Knowing indictments would one day come, Hezbollah and its allies predictably delayed the investigation and prepared their defenses. Obdurate Lebanese pro-democracy figures have been killed or pressured. In May, 2008, Hezbollah seized the streets of Beirut and negotiated new political arrangements, as the West watched. Emboldened, a stronger Hezbollah has proclaimed that it would “cut off the hands” of any who serve indictments on its members. And now, with flair, Hezbollah has brought down Prime Minister Saad Hariri’s government while he visited the White House. “What a coincidence,” the State Department spokesman said acridly. If it was expected that Hariri would be quickly re-nominated to the post, Druze leader Walid Jumblatt’s decision to join officially the Hezbollah-led opposition, a choice apparently made under threat of violence, may forestall Hariri’s candidacy.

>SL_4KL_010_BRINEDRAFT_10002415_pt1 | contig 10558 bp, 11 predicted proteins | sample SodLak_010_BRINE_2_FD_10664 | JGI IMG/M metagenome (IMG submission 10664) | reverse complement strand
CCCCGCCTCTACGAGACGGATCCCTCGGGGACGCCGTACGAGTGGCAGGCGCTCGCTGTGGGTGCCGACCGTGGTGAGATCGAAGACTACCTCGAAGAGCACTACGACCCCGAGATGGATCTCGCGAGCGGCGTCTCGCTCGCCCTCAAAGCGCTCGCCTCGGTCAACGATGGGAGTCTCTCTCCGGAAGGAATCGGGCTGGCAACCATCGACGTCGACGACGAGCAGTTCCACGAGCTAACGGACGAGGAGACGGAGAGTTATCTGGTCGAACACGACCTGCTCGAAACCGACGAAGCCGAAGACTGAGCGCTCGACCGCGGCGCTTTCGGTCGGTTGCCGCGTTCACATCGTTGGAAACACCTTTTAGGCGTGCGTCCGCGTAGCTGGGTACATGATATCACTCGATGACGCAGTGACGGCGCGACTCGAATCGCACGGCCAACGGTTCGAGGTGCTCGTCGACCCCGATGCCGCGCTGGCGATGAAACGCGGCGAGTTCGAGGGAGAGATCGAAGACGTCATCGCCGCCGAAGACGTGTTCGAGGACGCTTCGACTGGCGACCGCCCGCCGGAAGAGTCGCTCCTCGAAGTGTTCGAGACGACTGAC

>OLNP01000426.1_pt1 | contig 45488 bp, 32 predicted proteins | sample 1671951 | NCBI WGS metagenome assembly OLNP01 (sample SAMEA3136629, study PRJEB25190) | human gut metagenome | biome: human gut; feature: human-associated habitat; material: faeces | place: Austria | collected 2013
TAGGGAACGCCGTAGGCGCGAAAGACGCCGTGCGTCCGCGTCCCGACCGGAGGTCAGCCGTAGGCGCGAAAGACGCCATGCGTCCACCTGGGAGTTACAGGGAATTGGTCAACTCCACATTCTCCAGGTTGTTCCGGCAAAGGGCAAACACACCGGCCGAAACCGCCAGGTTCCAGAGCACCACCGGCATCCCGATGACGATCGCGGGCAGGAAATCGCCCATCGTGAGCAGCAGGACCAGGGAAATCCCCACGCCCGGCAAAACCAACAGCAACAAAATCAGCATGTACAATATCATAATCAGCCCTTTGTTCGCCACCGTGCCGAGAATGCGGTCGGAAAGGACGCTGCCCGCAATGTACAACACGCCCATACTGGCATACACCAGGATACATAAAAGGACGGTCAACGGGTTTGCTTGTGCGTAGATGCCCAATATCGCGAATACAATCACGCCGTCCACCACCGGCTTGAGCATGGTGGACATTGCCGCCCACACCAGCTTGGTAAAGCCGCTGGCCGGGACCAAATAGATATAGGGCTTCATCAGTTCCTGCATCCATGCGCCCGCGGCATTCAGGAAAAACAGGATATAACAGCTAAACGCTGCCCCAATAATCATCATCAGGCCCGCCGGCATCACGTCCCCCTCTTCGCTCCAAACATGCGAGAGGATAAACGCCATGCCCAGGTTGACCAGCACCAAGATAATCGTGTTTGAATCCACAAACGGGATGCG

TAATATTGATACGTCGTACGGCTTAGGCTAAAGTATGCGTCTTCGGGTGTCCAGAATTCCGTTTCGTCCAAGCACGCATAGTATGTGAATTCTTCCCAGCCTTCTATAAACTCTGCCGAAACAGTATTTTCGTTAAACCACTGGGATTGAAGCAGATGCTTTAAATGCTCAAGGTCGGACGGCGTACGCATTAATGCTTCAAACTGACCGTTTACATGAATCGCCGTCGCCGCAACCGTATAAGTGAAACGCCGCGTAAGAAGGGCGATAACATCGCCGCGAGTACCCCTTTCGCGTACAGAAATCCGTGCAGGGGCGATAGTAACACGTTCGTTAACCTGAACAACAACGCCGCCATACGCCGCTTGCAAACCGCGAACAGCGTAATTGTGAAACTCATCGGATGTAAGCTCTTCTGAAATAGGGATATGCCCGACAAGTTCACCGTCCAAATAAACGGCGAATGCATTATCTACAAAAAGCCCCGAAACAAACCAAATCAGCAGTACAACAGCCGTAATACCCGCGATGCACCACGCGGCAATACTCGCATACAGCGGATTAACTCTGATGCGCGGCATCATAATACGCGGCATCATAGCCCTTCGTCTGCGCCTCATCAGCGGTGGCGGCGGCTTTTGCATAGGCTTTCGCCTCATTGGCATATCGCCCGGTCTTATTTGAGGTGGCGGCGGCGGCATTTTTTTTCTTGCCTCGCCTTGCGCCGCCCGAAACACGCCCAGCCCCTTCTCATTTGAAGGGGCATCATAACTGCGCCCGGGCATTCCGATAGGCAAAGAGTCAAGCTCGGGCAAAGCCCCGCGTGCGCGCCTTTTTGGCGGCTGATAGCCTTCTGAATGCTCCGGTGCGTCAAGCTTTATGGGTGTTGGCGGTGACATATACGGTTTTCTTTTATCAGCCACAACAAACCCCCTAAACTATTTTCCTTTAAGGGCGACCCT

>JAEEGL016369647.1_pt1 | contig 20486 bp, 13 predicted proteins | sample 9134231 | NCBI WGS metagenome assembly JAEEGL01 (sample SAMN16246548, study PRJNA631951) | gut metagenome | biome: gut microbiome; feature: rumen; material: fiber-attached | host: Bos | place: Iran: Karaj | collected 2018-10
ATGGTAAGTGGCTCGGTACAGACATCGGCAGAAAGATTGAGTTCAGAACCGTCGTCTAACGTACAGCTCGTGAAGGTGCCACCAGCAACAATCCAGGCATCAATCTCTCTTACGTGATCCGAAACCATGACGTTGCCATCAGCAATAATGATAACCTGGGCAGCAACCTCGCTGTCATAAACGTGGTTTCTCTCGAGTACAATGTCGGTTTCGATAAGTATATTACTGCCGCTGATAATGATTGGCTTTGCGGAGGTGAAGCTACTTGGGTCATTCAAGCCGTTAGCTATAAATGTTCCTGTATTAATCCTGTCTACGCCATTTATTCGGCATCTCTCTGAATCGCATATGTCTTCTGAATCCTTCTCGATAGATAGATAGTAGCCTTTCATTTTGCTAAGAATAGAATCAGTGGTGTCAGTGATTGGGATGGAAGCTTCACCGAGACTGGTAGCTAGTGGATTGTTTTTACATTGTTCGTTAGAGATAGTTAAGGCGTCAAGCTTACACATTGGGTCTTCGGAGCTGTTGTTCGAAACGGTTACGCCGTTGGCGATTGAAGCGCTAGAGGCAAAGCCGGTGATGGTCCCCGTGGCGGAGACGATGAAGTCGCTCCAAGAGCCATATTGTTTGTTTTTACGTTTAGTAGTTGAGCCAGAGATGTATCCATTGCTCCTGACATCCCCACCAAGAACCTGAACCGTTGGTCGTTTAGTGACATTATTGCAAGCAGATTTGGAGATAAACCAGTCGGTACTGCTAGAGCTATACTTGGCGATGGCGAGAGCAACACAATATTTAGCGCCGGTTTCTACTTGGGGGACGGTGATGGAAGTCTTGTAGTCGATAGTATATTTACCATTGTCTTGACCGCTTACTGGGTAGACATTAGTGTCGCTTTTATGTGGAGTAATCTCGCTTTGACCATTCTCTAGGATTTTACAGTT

The region senses the new, compromised Lebanon bowing to the new reality power, not justice, is in the air. Lebanon feels the pull of rising, unchecked powers that would claim Lebanon as their instrument against the West. Saad Hariri has had to pay obeisance in Damascus and Tehran to the patrons of his father’s alleged murderers. It would be nice to think that the son had learned that these patrons played no part in the crimes of the past or the defense of the guilty, but none in the region believe that to be his view. Meanwhile, Iran arms Hariri’s enemies, while some in Lebanon hail the self-proclaimed Shia champion of Islam. A more assertive Turkey enters as well; when his government fell, Hariri did not linger in Washington, but quickly went to Ankara.